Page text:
The penance of Jane Shore by Robert Scott Lauder

Jane Shore: The 15th Century Royal Mistress Forced to Walk London’s Streets in her Underwear


Elizabeth ‘Jane’ Shore was an Englishwoman who lived between the 15 th and 16 th centuries. She is best remembered as one the many mistresses of the English king Edward IV. As one of the king’s favorites, Jane Shore wielded a considerable amount of influence on Edward IV, which she used to help those who incurred the king’s displeasure. After Edward IV’s death, however, Jane Shore quickly fell from power. Nevertheless, she survived this and lived peacefully till a ripe old age of 82.

When was Jane Shore Born?

Jane Shore (born Elizabeth Lambert) was born in London around 1445. She was the daughter of John Lambert, a wealthy merchant and his wife, Amy. Due to her family’s wealth, Jane received a high level of education, which, at that time was uncommon for people of this class and even more so for a female. Additionally, her family’s social standing provided Jane with the opportunity to socialize with important members of English society.

Many Suitors But Did Her Marriage Succeed?

As a young woman, Jane was both intelligent and beautiful, thus attracting many admirers. Nevertheless, her first marriage was arranged by her father, who was anxious that his daughter be suitably married as soon as possible. Her father’s choice was the goldsmith William Shore. Despite being 15 years older than Jane, William was considered to have been very handsome and extremely wealthy. The marriage, however, was not a success as Jane did not have affection for her husband. In March 1476, the annulment of the marriage was granted by Pope Sixtus IV, on the grounds that William was impotent and therefore was unable to fulfil his marital duties of fathering children.

Jane Shore Used Her Considerable Influence to Help Others

By the end of the same year that Jane’s marriage was annulled, she met the king and became his mistress. In spite of Edward IV’s notoriety as a womanizer, Jane remained as the king’s mistress until his death. The king himself described Jane as being ‘Merry in company, ready and quick of answer’, and was under her influence. Jane used her influence over Edward IV to the good of others, by appealing to the king on behalf of those who have displeased him. She seems to have been successful in this, as many were pardoned thanks to her intercession. It is unclear, however, as to Jane’s influence in court affairs and it is unlikely that she played a major role in the politics of the time.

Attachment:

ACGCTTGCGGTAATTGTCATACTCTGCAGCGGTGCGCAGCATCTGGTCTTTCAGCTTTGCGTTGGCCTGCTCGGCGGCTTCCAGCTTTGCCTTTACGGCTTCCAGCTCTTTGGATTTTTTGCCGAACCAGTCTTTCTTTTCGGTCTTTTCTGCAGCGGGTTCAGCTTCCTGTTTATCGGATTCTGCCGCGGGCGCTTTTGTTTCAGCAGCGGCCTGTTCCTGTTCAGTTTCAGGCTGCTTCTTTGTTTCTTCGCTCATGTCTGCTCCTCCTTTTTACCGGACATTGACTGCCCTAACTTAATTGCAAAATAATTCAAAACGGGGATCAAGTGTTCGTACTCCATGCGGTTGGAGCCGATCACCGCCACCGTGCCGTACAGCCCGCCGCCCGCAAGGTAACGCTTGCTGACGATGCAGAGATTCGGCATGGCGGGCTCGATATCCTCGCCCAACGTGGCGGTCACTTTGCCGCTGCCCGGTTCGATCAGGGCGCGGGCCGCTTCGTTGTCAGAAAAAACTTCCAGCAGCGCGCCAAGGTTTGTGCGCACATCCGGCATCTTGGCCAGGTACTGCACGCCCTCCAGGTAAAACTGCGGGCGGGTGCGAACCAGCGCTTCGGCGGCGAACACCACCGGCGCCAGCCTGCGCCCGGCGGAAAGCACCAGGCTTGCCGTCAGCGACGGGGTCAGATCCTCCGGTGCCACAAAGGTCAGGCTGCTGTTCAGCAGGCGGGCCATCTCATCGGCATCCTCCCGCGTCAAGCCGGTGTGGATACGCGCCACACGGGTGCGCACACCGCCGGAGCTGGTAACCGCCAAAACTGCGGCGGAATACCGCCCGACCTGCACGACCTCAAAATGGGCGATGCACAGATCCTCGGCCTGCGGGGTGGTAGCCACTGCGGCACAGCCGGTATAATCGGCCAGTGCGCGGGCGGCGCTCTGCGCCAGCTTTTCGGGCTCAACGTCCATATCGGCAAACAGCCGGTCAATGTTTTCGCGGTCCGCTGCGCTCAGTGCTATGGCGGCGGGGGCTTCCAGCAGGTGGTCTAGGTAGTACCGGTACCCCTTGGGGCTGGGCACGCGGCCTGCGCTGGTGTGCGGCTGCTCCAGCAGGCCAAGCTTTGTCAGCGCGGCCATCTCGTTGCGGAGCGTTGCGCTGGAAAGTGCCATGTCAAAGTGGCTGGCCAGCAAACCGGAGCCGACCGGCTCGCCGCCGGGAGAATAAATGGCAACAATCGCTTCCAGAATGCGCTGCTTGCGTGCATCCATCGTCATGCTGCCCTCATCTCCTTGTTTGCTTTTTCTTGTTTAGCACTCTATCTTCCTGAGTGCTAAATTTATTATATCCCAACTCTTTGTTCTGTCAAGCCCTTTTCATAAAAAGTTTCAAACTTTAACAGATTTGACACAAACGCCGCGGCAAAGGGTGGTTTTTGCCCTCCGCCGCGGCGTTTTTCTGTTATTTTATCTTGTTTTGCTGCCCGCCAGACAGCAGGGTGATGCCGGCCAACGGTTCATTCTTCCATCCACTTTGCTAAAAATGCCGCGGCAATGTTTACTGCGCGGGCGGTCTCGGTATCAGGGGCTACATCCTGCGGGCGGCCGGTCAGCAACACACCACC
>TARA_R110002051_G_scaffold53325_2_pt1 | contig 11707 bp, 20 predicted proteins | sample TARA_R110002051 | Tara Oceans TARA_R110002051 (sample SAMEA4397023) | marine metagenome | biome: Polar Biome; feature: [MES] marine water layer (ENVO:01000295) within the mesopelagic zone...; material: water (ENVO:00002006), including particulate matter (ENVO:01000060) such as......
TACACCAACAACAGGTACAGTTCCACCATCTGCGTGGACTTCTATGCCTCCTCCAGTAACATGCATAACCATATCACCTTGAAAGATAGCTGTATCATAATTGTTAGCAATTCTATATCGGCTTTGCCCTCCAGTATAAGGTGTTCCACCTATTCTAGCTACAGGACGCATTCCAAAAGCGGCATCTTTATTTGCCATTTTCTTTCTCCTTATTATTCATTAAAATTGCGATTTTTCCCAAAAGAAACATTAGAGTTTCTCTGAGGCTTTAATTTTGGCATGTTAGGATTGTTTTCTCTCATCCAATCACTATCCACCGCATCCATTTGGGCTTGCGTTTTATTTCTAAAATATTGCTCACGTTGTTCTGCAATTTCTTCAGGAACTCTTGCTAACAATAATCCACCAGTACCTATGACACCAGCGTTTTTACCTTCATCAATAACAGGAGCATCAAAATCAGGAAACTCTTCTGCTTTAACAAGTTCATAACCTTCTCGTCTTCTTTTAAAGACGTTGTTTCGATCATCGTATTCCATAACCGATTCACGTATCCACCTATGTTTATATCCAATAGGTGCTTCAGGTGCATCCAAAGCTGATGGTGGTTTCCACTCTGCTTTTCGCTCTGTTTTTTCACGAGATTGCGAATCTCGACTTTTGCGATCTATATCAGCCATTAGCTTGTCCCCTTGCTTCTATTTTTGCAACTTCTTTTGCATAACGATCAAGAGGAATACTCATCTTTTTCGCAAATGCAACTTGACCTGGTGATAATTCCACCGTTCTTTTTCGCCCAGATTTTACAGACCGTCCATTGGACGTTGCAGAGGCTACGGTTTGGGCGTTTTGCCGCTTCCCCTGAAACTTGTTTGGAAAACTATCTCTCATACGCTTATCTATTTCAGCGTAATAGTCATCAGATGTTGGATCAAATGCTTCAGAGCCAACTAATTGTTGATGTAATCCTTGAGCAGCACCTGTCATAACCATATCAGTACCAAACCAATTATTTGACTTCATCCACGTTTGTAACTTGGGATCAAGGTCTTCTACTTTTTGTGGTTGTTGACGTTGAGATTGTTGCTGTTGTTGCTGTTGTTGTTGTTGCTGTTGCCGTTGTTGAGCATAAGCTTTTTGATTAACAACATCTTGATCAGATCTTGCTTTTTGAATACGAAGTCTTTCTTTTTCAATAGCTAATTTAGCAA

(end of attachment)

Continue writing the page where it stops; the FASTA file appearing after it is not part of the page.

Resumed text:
King Edward IV.

King Edward IV. (David Williamson / Public Domain )

Jane’s Attempts to Realign Allies

When the king died in 1483, Jane tried to remain in the English court by becoming the mistress of Thomas Grey. Thomas was the son of Elizabeth Woodville, Edward’s queen, and her first husband, Sir John Grey of Groby. Additionally, she was also the lover of Lord Hastings and therefore received his support and protection. Hastings was a close friend and advisor of the king, as well as Jane’s most famous suitor before her marriage to William Shore. Thanks to Jane, the Hastings and Woodvilles were drawn closer together.

Elizabeth Woodville, Queen Consort of Edward IV of England

Elizabeth Woodville, Queen Consort of Edward IV of England. (tudorplace / Public Domain )

The alliance between these two prominent families was perceived as a threat by Richard, the younger brother of Edward IV. Richard had been serving as Lord Protector of the Realm, before deposing Edward V, Edward IV’s 12-year-old son and successor, to become Richard III . Lord Hastings was accused of treason and promptly executed on the 18 th of June 1483. The Woodvilles did not escape from Richard III either. Although Elizabeth was accused of witchcraft, no further action was taken. Several of her relatives, including one of her brothers, however, were executed.

Jane’s Influence Gains Her Enemies

As the person responsible for bringing the Hastings and Woodvilles together, Jane was also a target of Richard III. Although she too was accused of witchcraft, there was not enough evidence to convict her of this crime and she was charged with harlotry (sexual immorality or prostitution). She was sentenced to do the traditional public penance for harlotry at St. Paul’s Cathedral . Dressed only in her kirtle and carrying a taper, Jane was forced to walk through the streets of London barefooted. The crowds who witnessed Jane’s public penitence were not only moved by her plight but were also impressed by the dignity with which she carried herself. Jane’s public penance is widely believed to be the inspiration behind the Walk of Atonement in the series Game of Thrones .

The Penance of Jane Shore, by William Blake

The Penance of Jane Shore, by William Blake. Source: (The Tate / Public Domain )

After Jane completed her public penance, she was sent to Ludgate Prison. Thomas Lynom, the King’s Solicitor, had become infatuated with Jane while she was imprisoned and sought her hand in marriage. Although Richard tried to dissuade him from doing so, Lynom was adamant and eventually managed to obtain a pardon for Jane from the king. Although there were rumors that Jane died in poverty, this seems unlikely to be true. Her husband was a relatively wealthy man and she would have had a comfortable life. Towards the end of her life, she met Sir Thomas More, who wrote about her in his ‘History of King Richard the Third’. Jane died at the age of 82 around 1527 and was buried in Hinxworth Church, Hertfordshire.

The plight of Jane Shore depicted in plays written by Sir Thomas More and other playwriters.

The plight of Jane Shore depicted in plays written by Sir Thomas More and other playwriters. (National Library of Scotland / Public Domain )

Top image: The penance of Jane Shore by Robert Scott Lauder (Scottish, 1803–1869) T

By Ḏḥwty


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